It has been reported that a 46-year old man was stabbed in the abdomen and neck during an altercation which ensued when he allegedly confronted a 54-year old man who was attempting to sexually assault a 7-year old girl in a toilet block underneath a dance studio on Railway Road in Kogarah just before 8pm last night.
It is reported the 46-year old attempted to perform a citizen’s arrest on the suspected offender, before the pair got into a physical altercation during which the suspect sustained facial injuries and was transported to St George Hospital.
The suspect suffered facial bruising and swelling and remains in hospital under police guard.
The 46-year old received stitches to his stomach and neck, before being released from hospital.
The girl was taken to Sydney Children’s Hospital for observation, and has also been released.
Police are currently investigating what in fact occurred, before deciding whether criminal charges will be brought.
The law on sexually assaulting a child under 10
Section 66A of the Crimes Act 1900 (NSW)(‘the Act) prescribes a maximum penalty of life imprisonment for a person who has sexual intercourse with a child under the age of 10 years.
The section makes clear that a ‘person sentenced to imprisonment for life for an offence under… [the] section is to serve that sentence for the term of the person’s natural life.’
The offence also carries a ‘standard non-parole period’ (SNPP) of 15 years’ imprisonment.
An SNPP is a guidepost or reference point for a sentencing judge when he or she is deciding how long a person must spend behind bars (called the ‘non-parole period’) before being eligible to apply for release from prison to serve the remainder of his or her sentence in the community on parole.
‘Sexual intercourse’ is defined by section 61H of the Act as:
- sexual connection occasioned by the penetration to any extent of the genitalia of a female person or the anus of any person by any part of the body of another person, or any object manipulated by another person, except where the penetration is carried out for proper medical purposes, or
- sexual connection occasioned by the introduction of any part of the penis of a person into the mouth of another person, or
- cunnilingus, or
- the continuation of any of the above.
The law on intentional wounding
In relation to the alleged stabbing, section 33 of the Act prescribes a maximum penalty of 25 years’ imprisonment for any person who wounds another with intent to cause grievous bodily harm.
The offence carries a SNPP of 7 years’ imprisonment.
A ‘wounding’ is where both layers of skin are broken, namely the dermis and epidermis; Shepherd  NSWCCA 351. It encompasses all cuts which penetrate into the flesh, and even a ‘split lip’; R v Hooper  NSWCCA 10 at .
‘Grievous bodily harm’ (GBH) covers the most serious types of injury, and has been defined by the common law as ‘really serious harm’; DPP v Smith  AC 290; Haoui v R (2008) 188 A Crim R 331.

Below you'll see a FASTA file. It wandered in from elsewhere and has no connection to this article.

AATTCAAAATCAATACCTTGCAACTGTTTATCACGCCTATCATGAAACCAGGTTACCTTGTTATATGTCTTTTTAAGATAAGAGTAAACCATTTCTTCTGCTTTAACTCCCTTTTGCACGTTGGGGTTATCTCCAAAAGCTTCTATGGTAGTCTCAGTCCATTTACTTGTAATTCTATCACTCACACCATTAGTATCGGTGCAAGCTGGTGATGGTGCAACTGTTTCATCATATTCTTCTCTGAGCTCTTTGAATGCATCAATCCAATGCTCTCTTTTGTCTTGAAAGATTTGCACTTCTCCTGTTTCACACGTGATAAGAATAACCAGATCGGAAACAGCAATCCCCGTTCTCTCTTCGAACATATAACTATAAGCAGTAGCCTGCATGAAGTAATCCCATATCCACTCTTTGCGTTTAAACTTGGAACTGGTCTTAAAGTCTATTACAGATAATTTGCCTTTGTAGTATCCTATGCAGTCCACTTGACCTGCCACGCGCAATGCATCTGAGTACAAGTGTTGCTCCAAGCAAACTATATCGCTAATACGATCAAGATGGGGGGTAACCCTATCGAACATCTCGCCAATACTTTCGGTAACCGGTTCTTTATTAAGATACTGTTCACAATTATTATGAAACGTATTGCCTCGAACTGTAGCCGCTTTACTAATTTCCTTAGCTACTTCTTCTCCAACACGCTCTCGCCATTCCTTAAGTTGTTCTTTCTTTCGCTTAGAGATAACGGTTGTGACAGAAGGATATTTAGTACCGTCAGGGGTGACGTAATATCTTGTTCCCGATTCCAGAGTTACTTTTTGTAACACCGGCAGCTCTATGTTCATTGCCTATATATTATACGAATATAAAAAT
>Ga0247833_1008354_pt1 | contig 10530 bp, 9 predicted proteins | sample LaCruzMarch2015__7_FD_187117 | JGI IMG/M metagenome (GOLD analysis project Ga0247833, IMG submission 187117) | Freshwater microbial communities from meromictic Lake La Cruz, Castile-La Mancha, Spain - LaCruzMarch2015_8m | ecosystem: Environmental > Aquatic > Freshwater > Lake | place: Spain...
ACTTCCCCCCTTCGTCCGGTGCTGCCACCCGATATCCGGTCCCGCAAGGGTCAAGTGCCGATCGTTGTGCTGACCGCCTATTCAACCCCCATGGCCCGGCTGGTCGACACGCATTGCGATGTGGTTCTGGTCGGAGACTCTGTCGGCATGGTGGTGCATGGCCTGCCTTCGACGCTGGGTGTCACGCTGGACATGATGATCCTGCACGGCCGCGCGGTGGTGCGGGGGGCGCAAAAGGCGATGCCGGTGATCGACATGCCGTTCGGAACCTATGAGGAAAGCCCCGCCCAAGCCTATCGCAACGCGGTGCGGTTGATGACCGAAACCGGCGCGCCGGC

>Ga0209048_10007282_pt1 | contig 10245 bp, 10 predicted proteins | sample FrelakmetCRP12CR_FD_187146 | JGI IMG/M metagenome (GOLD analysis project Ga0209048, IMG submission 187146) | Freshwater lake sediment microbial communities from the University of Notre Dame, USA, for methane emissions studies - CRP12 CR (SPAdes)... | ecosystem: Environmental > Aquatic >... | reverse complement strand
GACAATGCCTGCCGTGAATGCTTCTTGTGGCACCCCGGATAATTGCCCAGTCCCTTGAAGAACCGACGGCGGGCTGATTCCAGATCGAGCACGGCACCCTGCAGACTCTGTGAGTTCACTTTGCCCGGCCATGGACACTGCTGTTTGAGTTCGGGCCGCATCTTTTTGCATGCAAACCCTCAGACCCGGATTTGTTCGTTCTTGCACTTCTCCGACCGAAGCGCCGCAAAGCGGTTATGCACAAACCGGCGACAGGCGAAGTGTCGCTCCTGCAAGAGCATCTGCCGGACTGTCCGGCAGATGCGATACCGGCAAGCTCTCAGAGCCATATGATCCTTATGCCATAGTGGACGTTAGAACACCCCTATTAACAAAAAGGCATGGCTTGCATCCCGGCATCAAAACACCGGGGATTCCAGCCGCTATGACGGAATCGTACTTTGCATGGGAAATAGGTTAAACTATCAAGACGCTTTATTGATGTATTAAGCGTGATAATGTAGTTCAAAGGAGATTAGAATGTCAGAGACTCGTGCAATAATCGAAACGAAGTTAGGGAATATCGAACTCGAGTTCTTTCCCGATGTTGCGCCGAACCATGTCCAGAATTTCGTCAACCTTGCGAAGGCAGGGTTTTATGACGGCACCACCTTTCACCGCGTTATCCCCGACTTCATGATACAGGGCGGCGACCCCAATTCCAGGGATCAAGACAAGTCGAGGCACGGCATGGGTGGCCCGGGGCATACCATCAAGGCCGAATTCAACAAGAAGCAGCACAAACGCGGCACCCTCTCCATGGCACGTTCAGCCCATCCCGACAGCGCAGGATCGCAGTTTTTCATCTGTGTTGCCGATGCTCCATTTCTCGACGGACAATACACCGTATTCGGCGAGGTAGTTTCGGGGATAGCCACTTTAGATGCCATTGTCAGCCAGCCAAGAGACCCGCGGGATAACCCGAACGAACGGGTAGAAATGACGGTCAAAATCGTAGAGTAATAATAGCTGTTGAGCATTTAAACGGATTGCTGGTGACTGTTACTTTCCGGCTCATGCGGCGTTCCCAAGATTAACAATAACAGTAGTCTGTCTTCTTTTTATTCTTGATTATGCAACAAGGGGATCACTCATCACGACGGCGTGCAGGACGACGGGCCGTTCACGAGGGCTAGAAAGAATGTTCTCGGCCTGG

Section 4(1) of the Act says GBH includes:
- The destruction of a foetus,
- Any permanent or serious disfiguring, and
- Any grievous bodily disease.
The law on assault occasioning actual bodily harm
The reports suggest the suspect was struck by the alleged ‘good Samaritan’, sustaining bruising and swelling to the face.
Assault Occasioning Actual Bodily Harm (AOABH) is an offence under section 59 of the Act which carries a maximum penalty of five years’ imprisonment.
‘Actual bodily harm’ (ABH) is harm which is more than ‘transient or trifling’; in other words, more than slight harm – such as minor redness or passing scratches – which quickly subside; Donovan  2 KB 498.
Examples of ABH may include bruises or lasting scratches or swelling; McIntyre v Regina (2009) 198 A Crim R 549 at para .
The law on citizen’s arrests
The alleged good Samaritan is reported to have attempted to perform a ‘citizen’s arrest’ on the man he suspected of being in the process of sexually assaulting the 7-year old girl.
Section 100 of the Law Enforcement (Powers and Responsibilities) Act 2002 empowers persons other than police officers to arrest another person who:
- is in the act of committing an offence under any Act or statutory instrument, or
- has just committed any such offence, or
- has committed a serious indictable offence for which the person has not been tried.
The person performing the arrest must, as soon as is reasonably practicable, take the person, and any property found on the person, before an authorised officer (most commonly through the police) to be dealt with according to law.
The law on self-defence
It is conceivable that the charged party or parties (there is nothing preventing police from charging both people involved in an altercation) will rely on the legal defence of self-defence, which is contained in section 418 of the Act.
The section provides that a person is not criminally responsible for an offence if he or she acts in self-defence.
It explains that a self-defence is available where the defendant believes his or her conduct was necessary to:
- defend himself or herself or another person, or
- prevent or terminate the unlawful deprivation of his or her liberty or the liberty of another person,
- protect property from unlawful taking, destruction, damage or interference, or
- prevent criminal trespass to any land or premises or to remove a person committing any such criminal trespass,
AND the conduct is a reasonable response in the circumstances as he or she perceives them.
Only time will tell what will become of the current police investigation.
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